Following the S&L crisis twenty years ago, a number of banking trade organizations, usually in association with a directors and officers liability (D&O) insurance company, trotted out the idea that directors should be accredited. Banks were told that if they sent their boards to special programs on corporate governance, the directors would be accredited and this would save the bank money on D&O policies. The organizations then offered the accreditation programs and made money on them. And if the D&O was placed with the preferred insurance company, the association made a finder’s fee.
However, D&O insurance is a hand written policy, so a discount on your policy is not transparent. It is like getting a discount on a house or a used car. In a negotiated process, how would you be able to tell what kind of discount you actually got?
D&O prices are determined by an underwriter who tries to anticipate how likely it is that you or your bank will be sued. If your bank recently merged, had its CAMELS rating take a beating or saw an ugly drop in the value of its shares, the underwriter either will not write it or charge a great deal of money to cover you. The board’s accreditation won’t affect the price.
The accreditation and corporate governance rating concept was recycled right after Sarbanes Oxley passed in 2002 when Institutional Shareholder Services (ISS, which is now part of MSCI) created a corporate governance rating for publicly traded companies. ISS then asked the same companies to pay them a consulting fee through its RiskMetrics brand to figure out how to improve their corporate governance. Since ISS voted a great number of shares for institutional investors, companies paid more often than they would publicly admit.
MSCI is changing this business model because it failed to have predictive value in the latest crisis. In fact, as reported by the Huffington Post: “Exactly fourteen days before Lehman Brothers Holding[s], Inc. filed for bankruptcy in September 2008, ISS gave Lehman a corporate governance rating of 87.6 percent, meaning that Lehman’s corporate governance in ISS’ view was better than 87.6% of other diversified financial companies. ISS also doled out generous ratings to other ailing financial companies such as Washington Mutual, which was rated by ISS as being ‘better than 44.3% of S&P 500 companies and 95.6% of [b]ank companies’ just weeks before it’s [sic] undoing. And if that was not enough, a few days before AIG scurried to put together an emergency loan, ISS rated AIG as being ‘better than 97.9% of S&P 500 companies and 99.2% of [i]nsurance companies.’”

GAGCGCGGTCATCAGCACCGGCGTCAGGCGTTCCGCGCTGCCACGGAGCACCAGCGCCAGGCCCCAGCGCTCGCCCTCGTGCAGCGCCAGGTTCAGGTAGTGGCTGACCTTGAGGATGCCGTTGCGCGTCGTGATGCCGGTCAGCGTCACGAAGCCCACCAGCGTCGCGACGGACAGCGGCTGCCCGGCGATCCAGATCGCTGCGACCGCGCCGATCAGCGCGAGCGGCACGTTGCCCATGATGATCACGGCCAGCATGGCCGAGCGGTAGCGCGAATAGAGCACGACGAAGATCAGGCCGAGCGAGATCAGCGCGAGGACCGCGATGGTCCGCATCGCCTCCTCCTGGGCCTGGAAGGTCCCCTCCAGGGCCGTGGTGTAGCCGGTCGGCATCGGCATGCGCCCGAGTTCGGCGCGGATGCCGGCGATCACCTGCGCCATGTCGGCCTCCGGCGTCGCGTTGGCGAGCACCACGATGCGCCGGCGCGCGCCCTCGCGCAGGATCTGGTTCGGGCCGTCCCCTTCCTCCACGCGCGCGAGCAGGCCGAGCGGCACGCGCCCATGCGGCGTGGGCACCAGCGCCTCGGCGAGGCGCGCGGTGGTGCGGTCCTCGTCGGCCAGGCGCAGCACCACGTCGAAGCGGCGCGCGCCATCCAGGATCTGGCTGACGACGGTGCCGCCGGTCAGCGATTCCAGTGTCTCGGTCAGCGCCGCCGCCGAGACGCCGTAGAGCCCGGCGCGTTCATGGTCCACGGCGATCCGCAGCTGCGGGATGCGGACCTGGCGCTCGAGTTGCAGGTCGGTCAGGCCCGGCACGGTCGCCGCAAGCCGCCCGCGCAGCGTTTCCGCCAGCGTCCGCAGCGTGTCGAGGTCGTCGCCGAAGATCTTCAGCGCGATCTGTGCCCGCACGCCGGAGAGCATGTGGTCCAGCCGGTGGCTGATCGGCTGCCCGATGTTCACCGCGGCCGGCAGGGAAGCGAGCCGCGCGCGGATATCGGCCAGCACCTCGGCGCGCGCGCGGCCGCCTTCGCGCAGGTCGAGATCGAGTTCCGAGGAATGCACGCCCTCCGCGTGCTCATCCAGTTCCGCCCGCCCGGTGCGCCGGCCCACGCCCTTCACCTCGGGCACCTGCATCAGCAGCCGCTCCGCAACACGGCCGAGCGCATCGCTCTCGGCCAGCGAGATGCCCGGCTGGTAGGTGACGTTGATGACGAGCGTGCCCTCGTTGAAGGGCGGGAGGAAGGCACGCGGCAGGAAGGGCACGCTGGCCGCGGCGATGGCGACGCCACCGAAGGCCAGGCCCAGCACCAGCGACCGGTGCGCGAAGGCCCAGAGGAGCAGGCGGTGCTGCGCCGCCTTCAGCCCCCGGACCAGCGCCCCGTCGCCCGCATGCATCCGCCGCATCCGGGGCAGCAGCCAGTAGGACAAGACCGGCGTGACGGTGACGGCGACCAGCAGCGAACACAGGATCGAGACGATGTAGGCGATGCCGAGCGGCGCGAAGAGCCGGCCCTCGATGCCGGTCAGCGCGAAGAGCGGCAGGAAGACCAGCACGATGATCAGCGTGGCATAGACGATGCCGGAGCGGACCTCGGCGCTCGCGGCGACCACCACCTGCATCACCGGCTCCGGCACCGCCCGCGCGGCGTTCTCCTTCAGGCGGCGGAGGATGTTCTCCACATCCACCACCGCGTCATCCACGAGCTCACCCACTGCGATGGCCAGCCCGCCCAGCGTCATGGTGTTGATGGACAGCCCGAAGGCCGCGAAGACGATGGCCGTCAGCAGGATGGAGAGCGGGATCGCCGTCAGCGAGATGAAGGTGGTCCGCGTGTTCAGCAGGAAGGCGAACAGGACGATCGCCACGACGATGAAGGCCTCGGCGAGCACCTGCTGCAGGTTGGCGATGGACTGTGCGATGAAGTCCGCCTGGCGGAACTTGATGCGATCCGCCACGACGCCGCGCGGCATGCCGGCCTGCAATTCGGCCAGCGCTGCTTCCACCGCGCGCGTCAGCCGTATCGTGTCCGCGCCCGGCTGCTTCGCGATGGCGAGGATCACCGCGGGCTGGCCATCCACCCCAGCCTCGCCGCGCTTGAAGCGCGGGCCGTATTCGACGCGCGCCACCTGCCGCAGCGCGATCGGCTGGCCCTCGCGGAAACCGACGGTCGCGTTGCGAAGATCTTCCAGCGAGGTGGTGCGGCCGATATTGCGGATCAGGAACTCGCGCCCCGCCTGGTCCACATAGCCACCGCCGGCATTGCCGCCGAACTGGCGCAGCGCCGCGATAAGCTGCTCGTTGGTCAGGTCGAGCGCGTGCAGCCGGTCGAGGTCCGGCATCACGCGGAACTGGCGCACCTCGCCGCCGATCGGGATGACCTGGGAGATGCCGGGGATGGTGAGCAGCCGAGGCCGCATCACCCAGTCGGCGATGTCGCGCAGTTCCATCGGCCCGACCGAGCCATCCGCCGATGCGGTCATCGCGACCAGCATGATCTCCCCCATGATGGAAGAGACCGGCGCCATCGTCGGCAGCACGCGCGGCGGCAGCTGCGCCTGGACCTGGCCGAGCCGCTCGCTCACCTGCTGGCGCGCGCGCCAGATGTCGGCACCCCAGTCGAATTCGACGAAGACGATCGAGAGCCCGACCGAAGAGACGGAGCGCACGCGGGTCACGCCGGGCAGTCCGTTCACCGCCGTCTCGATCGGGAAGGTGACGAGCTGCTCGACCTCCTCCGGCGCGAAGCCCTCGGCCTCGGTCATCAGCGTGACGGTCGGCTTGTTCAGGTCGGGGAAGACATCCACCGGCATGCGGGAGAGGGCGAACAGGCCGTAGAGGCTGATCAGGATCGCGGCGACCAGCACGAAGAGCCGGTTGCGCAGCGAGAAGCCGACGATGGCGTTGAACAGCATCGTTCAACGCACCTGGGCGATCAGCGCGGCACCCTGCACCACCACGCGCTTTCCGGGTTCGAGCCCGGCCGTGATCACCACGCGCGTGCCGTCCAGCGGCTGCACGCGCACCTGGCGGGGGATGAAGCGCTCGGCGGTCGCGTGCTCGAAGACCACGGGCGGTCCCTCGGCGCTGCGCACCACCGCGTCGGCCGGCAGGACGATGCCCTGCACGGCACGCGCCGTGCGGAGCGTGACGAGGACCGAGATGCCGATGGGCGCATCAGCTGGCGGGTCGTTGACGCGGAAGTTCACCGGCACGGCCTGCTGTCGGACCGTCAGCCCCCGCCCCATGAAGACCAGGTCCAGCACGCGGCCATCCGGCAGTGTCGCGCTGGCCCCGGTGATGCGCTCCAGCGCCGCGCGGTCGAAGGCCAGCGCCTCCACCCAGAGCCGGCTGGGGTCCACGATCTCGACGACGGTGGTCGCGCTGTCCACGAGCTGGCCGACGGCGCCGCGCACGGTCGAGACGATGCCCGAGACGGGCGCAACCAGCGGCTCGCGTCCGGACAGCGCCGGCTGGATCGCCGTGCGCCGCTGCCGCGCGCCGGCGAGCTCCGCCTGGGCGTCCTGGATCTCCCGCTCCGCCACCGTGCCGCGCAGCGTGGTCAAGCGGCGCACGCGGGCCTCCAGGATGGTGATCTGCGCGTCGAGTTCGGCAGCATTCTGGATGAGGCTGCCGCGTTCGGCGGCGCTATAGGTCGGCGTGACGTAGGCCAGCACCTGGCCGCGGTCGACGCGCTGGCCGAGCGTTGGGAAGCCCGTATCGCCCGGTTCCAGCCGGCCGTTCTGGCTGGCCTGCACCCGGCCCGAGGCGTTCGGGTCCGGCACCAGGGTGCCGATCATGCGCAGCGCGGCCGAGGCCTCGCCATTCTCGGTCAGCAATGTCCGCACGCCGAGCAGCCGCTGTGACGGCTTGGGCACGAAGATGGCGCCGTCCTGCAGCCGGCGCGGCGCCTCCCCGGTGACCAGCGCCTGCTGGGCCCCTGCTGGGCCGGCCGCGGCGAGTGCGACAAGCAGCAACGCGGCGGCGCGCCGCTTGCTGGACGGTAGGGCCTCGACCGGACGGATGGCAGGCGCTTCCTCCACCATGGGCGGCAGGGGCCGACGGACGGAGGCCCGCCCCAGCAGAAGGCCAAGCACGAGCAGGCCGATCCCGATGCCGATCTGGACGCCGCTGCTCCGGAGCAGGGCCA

Our partner Bill Seidman used to say: “When the tide goes out you get to see who was swimming without their shorts on.” The tide went out and corporate governance ratings took a beating.
There is a big difference between accreditation and education. Educated boards are stronger boards.
Right now, if I were serving on a bank board I would be drilling into the issues that really affect the health of the bank. I would be asking about our strategic plan around the coming wave of M&A and if we had a firm idea of what the bank was worth. I’d want to hear what the regulators are saying about our bank and how the Dodd-Frank Act might affect our institution. I would focus on how we pay our people, especially the CEO and the top five key leaders, and how we are developing our bench. I would want to hear about pockets of opportunity for lending and how much we know about our customers. I would attend highly focused programs, talk to my director peers and talk to auditors, lawyers and consultants that work with banks regularly to identify the coming challenges and opportunities. And of course I would read Bank Director. (Yes, that is a plug for our magazine).
I think that a toolbox of information for a board is far better that a one-time, one-size-fits-all accreditation process that focuses on corporate governance in a traditional sense.